Since hitting my pre-pregnancy weight a few weeks ago, and being able to pack away some of the very unflattering maternity clothes, I’ve had a couple of people ask me about how to lose the baby weight, and especially the extra folds around the tummy.
So here are my slow-and-steady tips for getting back into pre-baby shape:
Be patient and ignore negative comments
It took 9 months to put on the weight. It will take a little while to get it off! Ignore people who may mistake you for still being pregnant, or who make rude remarks. You are on your own timeline, so don’t get discouraged.
Use a corset/abdominal binder
This is a tip from my mum, who had 3 kids and is now 61 years old and just as slim as she was when she got married at 23!
I used the belly bandit bamboo for about a 3+ weeks postpartum. I was aiming for a month, but I didn’t have enough perseverance! It can get hot and uncomfortable after many hours of wearing it. And the velcro section does bulge out and can be seen through clothes.
If you have the will-power, you can be like actress Jessica Alba, who wore a double corset 24/7, for three months!!!
Use a measuring tape, not the weighing scale
I used a measuring tape to measure my waist circumference. Numbers on a measuring tape just don’t affect me as much, emotionally. So it didn’t send me on a this-is-never-going-to-work-I’ll-just-give-up-and-eat-a-jar-of-peanut-butter binge. With time, you could probably guestimate your weight based on your waistline measurement. But a 0.1 inch increase on a measuring tape somehow doesn’t feel as bad as a 0.1 kg increase on the weighing scale!
Yes, you use a few hundred calories to produce breastmilk. But the reason I think this helped me was because I was often directly latching my baby. It was just really troublesome trying to eat with one hand (especially when it’s the left hand), and manage a fidgety baby underneath a stuffy nursing cover.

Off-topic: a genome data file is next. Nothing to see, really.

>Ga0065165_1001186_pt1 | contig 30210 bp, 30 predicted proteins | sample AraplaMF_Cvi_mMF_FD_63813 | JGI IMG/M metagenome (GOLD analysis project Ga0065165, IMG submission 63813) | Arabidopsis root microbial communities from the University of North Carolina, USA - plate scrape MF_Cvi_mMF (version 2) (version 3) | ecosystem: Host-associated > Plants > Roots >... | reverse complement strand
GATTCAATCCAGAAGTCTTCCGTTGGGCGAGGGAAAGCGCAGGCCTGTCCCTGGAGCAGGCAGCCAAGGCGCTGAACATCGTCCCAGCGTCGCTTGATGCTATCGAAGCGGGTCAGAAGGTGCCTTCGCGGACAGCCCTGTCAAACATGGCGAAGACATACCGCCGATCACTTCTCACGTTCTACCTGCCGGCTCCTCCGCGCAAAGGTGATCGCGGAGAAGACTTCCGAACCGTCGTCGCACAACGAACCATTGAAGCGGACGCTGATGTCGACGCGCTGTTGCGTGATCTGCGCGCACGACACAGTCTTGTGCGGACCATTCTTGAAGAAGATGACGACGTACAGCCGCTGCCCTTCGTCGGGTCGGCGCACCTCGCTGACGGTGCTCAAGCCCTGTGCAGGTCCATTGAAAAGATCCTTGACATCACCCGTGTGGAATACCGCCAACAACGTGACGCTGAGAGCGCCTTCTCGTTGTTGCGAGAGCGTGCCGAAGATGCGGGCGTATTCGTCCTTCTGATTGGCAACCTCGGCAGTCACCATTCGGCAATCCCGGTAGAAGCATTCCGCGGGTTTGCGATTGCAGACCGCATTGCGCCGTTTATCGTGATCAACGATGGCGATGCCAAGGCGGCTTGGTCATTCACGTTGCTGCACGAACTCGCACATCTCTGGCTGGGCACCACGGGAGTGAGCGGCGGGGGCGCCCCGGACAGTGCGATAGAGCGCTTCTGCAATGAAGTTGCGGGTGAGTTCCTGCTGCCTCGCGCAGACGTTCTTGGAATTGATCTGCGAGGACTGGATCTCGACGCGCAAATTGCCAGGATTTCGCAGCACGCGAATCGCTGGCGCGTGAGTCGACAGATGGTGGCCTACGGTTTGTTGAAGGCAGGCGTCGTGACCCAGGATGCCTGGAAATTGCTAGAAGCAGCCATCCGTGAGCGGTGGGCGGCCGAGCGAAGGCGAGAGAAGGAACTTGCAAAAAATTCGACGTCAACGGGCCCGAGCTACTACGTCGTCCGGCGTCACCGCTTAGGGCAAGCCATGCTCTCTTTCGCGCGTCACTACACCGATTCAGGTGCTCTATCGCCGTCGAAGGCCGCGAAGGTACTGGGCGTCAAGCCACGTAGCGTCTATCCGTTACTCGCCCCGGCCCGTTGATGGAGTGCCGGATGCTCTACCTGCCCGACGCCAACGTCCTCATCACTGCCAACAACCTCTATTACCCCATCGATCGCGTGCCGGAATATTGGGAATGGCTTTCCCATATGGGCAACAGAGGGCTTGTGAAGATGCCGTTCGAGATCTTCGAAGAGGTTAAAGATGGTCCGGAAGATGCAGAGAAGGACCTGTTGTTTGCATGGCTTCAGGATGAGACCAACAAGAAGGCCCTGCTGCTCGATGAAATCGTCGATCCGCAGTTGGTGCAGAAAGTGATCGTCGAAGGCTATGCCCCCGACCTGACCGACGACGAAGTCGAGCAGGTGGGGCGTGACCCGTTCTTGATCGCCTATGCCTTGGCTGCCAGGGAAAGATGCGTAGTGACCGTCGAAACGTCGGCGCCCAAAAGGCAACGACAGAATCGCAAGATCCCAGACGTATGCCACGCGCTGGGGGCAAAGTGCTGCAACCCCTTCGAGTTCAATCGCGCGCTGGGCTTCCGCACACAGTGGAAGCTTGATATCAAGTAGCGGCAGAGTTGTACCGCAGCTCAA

On those occasions when the baby was sleeping during a mealtime, I would still try to rush through the meal, in case he woke up. There was no time to hang around the table and take seconds… or even dessert!
Eat protein in the morning, and throughout the day
I didn’t follow a particular diet plan, but eating protein (a lot more than you think you need – about 1 gram of protein per pound of body weight) helped to reduce the bloated post-carb feeling. Eggs, chicken, beef, pork, even protein shakes and protein bars when I had to grab a quick bite.
Because I didn’t do any structured kind of exercise (like going to the gym or doing some sport), having enough protein was even more critical, to make sure I minimised the loss of muscle mass.
Eat minimal processed carbs
These were easy to grab, and I love my carbs! Cutting down on rice, bread and pasta was actually not as difficult as resisting the cakes and snacks that well-meaning visitors would bring! But they do make me retain water, so I tried to keep these to a minimum.
Don’t use a stroller
Carrying the baby in a carrier or in your arms not only promotes bonding and other emotional benefits for the baby, but it is also tiring. Strapping a 15-20 pound weight to your body is like wearing a weighted vest all day!
Play a lot of physically demanding games with your child
Piggyback rides, lifting them high above your head, swinging them… they’ll love it, and you get a workout!
Work with a personal trainer
Ideally, you also fit in some time to do a proper workout. You would want someone experienced to help you, especially if you’ve had a C-section, or a condition like diastasis recti. You should look for a customised a program, which includes advice on what to eat so that you can breastfeed without worrying about whether this supplement or that food is going to affect your milk.
Genesis Gym has a team of professional coaches, led by Master Coach Jon (aka my brother!) who have helped many women from pre-pregnancy, during pregnancy, and post-pregnancy, to be in the best of health. A lot of what I know and tried, is based on what I’ve learned from them.
But do remember that being healthy is more than just a number, so start with the right habits, and the weight loss will follow!
Do you have any tips for losing weight after giving birth?
What’s your biggest challenge when it comes to losing weight, and keeping it off?
No hitting. No biting. No snatching. No pushing. No pinching. No kicking. Share. Be polite. Wait your turn.